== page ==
Fear of the Abyss: Healing the Wounds of Shame

Published on June 29, 2012

In my years of practice as a psychotherapist, I have come to know that people can actually heal, not just cope better—the best hope current cognitive-behavioral therapy models offer. Depending on the difficulty of their problems and the degree of self-examination they are willing to do, people can truly heal—leaving behind old patterns of behavior, as well as their attendant thoughts and feelings.

My orientation is psychodynamic, meaning that I believe in helping people get to the root of the issues that trouble them. A person’s history or narrative, and the unconscious (thoughts and feelings not in awareness) are keys to this process. My goal in this kind of therapy is integration—to view the many different components of one’s personality with love, compassion, and honor, and to understand that we all have some tendencies we don’t like that can be tempered by the positive ones. It is unnecessary to deny these tendencies, which can leave people feeling inauthentic. What some call the shadow side must be acknowledged and embraced, not split off almost like a separate person. My book will not tell you how to cope with these feelings, but will encourage you to see yourself as a whole person—though maybe one with some feelings you have been running from—and set you on the path to healing.

Many people have come to realize the importance of awareness, of being in the present, of knowing who they really are. The way to do this is to see who you are not, to go through issues and defenses that obscure your real feelings. The rewards are great: healing from emotional wounds and much greater awareness. Unfortunately, many people who think of themselves as spiritual believe that they shouldn’t have "negative" feelings. This is not true; the human being goes through many dark and difficult thoughts to arrive at true compassion or forgiveness, and this is definitely the case with self-awareness. To really know who you are, your core self, you need to know who you are pretending to be and who you are not, and the way to heal is the same way to grow in awareness.

fear of the abyssI wrote my book Fear of the Abyss: Healing the Wounds of Shame & Perfectionism to help those with a certain set of traits that I frequently see in my clients. Specifically, I have written this book for people who have problems with perfectionism, control issues, shame, problems making decisions, black-and-white thinking, a dread of criticism, poor self-esteem, a fear of being disappointed or disappointing others, an inhibited fantasy life, and problems with relationships that relate to these traits. I call this set of traits the PCS constellation, for Perfectionism, Control, and Shame. These issues are all interrelated and describe a certain type of person; they also cut across diagnostic lines. Although they may or may not have led to a formal diagnosis, they nonetheless present problems in living and feelings of unease.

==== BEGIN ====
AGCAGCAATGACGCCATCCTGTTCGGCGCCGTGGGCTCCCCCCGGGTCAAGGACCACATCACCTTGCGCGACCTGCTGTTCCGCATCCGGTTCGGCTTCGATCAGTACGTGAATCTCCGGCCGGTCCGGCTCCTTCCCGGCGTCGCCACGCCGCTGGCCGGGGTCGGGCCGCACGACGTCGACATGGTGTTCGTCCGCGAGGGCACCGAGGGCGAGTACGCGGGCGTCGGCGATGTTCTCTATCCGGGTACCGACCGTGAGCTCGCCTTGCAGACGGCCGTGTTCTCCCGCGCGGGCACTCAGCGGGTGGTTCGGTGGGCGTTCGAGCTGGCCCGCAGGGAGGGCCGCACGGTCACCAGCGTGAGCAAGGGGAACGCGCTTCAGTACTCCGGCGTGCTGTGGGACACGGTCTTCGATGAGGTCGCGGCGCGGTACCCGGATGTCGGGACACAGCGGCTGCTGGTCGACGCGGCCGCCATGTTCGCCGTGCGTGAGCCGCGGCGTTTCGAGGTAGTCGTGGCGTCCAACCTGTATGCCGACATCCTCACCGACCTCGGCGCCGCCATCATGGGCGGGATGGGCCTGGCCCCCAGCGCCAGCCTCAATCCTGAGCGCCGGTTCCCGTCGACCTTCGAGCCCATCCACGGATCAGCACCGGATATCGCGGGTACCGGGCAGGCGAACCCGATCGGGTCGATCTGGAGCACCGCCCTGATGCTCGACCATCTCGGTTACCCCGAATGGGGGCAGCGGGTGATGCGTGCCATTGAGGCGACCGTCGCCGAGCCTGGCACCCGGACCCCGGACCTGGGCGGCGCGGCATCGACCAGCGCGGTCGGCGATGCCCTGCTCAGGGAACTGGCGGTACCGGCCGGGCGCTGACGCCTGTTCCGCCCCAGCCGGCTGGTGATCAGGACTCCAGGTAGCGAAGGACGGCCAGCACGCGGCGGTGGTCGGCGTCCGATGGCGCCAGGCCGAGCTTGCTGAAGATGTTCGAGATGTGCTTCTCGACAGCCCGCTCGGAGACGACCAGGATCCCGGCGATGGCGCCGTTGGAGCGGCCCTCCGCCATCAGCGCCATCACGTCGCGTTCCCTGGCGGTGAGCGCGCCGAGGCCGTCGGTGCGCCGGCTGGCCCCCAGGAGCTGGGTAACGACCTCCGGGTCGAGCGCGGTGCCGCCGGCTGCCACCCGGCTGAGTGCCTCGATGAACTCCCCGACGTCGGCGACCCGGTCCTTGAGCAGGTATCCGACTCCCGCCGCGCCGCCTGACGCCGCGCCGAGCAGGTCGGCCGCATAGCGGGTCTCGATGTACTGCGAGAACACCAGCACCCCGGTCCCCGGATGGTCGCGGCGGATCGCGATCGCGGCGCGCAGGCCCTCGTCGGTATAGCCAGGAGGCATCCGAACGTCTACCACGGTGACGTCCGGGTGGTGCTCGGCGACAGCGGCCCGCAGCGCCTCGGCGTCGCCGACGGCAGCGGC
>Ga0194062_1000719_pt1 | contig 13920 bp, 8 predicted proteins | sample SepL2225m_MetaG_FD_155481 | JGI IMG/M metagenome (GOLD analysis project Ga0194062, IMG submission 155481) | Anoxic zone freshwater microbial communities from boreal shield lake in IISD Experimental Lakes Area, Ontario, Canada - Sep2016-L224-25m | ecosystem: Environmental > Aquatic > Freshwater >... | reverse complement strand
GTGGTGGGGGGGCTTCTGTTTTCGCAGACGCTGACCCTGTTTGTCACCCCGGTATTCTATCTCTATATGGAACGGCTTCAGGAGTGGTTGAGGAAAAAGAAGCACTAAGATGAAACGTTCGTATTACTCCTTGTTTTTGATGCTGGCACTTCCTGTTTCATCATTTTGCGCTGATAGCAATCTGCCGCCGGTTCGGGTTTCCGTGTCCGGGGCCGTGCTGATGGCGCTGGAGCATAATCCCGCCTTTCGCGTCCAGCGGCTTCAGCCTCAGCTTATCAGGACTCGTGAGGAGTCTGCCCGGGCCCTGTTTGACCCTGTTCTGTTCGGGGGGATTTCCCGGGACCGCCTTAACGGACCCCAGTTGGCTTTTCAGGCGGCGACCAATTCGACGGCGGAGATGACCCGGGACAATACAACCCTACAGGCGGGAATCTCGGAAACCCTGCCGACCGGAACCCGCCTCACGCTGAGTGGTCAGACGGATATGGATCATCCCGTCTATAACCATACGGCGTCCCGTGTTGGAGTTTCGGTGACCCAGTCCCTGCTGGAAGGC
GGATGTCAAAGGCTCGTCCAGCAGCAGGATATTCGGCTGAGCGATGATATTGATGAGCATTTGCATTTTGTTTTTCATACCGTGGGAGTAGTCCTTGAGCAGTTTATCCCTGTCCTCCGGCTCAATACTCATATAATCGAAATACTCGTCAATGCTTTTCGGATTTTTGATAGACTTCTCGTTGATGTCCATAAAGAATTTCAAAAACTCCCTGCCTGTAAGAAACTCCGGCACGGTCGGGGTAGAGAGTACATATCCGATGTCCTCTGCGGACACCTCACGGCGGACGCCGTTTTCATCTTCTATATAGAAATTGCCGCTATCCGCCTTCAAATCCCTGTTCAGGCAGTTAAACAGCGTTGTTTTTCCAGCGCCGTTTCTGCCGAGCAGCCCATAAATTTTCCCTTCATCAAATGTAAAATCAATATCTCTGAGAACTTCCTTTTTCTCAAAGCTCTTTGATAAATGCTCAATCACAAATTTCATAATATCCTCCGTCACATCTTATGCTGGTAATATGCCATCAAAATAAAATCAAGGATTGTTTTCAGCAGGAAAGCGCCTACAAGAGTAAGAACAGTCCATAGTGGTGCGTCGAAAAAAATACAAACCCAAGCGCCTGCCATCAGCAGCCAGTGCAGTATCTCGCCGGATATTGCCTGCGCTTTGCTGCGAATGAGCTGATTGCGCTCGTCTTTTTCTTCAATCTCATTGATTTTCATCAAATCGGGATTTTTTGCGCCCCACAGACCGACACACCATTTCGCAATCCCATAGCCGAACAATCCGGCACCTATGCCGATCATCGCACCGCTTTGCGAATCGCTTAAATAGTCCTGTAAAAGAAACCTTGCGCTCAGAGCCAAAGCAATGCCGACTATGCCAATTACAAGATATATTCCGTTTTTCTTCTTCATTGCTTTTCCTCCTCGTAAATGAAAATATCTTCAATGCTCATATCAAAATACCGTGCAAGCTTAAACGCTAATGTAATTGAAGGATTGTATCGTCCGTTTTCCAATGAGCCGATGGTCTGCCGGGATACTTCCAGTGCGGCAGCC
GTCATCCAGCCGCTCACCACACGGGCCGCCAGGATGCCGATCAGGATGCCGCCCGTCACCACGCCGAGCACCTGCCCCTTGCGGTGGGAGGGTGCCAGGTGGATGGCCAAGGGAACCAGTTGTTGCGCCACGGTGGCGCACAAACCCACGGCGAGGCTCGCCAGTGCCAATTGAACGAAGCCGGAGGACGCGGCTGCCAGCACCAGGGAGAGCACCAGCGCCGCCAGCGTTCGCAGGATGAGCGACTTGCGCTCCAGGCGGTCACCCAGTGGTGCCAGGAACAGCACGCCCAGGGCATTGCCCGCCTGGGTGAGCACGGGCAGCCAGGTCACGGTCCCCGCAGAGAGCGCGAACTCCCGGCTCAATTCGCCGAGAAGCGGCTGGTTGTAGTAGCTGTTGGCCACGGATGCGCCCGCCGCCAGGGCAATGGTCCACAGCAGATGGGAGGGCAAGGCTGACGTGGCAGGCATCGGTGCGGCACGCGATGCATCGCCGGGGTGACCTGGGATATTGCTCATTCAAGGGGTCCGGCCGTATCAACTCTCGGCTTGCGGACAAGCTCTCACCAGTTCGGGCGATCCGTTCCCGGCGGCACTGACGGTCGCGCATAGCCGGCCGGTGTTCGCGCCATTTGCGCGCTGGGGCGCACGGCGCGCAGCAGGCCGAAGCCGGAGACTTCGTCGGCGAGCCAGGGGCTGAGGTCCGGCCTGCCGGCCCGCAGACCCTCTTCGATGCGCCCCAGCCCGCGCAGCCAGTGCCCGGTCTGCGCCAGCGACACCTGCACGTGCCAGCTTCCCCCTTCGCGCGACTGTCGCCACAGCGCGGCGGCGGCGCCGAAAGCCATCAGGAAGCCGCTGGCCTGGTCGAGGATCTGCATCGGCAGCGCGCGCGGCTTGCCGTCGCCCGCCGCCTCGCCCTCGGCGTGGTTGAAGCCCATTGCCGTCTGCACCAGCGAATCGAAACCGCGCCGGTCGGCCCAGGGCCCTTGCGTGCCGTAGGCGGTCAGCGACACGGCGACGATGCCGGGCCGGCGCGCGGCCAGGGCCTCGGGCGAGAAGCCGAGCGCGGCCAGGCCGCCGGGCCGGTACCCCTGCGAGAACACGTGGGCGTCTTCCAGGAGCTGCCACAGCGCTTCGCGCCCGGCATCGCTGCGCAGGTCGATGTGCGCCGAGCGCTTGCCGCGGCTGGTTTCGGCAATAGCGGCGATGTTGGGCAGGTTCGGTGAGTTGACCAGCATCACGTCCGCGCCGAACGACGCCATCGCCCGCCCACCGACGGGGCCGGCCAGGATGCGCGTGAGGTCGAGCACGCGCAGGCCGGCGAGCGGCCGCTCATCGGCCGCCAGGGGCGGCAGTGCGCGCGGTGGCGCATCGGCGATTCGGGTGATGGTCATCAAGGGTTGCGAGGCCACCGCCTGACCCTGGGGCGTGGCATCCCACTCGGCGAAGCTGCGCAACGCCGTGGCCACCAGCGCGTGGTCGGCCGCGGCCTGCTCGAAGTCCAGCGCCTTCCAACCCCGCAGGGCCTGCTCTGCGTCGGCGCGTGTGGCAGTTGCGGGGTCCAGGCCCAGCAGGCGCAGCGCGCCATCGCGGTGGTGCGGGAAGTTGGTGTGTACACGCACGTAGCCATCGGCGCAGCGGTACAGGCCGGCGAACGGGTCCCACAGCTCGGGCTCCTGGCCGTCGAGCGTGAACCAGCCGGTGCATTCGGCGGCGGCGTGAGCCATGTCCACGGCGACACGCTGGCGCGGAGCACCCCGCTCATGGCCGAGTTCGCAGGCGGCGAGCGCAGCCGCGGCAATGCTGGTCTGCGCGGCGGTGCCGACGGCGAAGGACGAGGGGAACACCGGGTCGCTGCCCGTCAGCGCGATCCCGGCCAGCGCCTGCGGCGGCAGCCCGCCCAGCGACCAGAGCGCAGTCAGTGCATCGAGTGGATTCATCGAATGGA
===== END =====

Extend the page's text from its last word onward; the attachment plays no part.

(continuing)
Perfectionism is often the most obvious of the traits in this constellation or personality type. I believe that people with perfectionistic personalities actually feel anything but perfect. Maybe this describes you. Perhaps you, too, feel there is a horrible person hiding inside that you must always defend against. As one extremely bright and insightful young client put it, "Do you think I like being so rigid, strict, and judgmental? I hate it, but I’m afraid if I ever take one drink or go to one bar, I will be just like my parents….If I tell one lie or condone one little lie in someone else, I will become this horrible liar like they are, making excuses for things and never doing anything."

Those who feel this way do not yet know the tremendous healing power of processing their feelings and experiences. This processing does not happen quickly, and takes much hard work and at times painfully honest self-examination, but it is the only way to heal the emotional wounds that cause the troubling symptoms in the first place. While arduous, this path leads to tremendous rewards. It results in a more contented and calm person, one possessing more insight and depth and better able to develop authentic goals and carry them to completion. It leads to the realization that you have far more choices than you ever imagined, because you have decided to live with awareness. People are surprised and comforted to discover that telling their stories and exploring their feelings, while someone listens intelligently and compassionately, constitute a powerful healing tool.

While my book is not psychotherapy and cannot take its place, it does invite you to move toward self-awareness—to see yourself not as a label or problem, but as a rich and unique person with many productive, unproductive, and neutral traits. Remember that we are all "package deals." Our positive and negative traits come from the same place, and the life challenge is to bring more balance and awareness to our personalities. You can use my book alone, share it with a therapist, or use it in conjunction with a meditative practice.

To find out more or purchase the book, you can visit my website.

Category(s):Control Issues, Self-Criticism, Shame

Written by:

Dr Aleta Edwards

I am a licensed clinical psychologist with 20 years of practice. I graduated with honors form the Chicago School of Professional Psychology. I love helping people and have enjoyed a highly diverse practice, working with people from all different backgrounds and ethnicities. I have much respect for different cultures, sexual orientations and spiritualities.

Mental Health News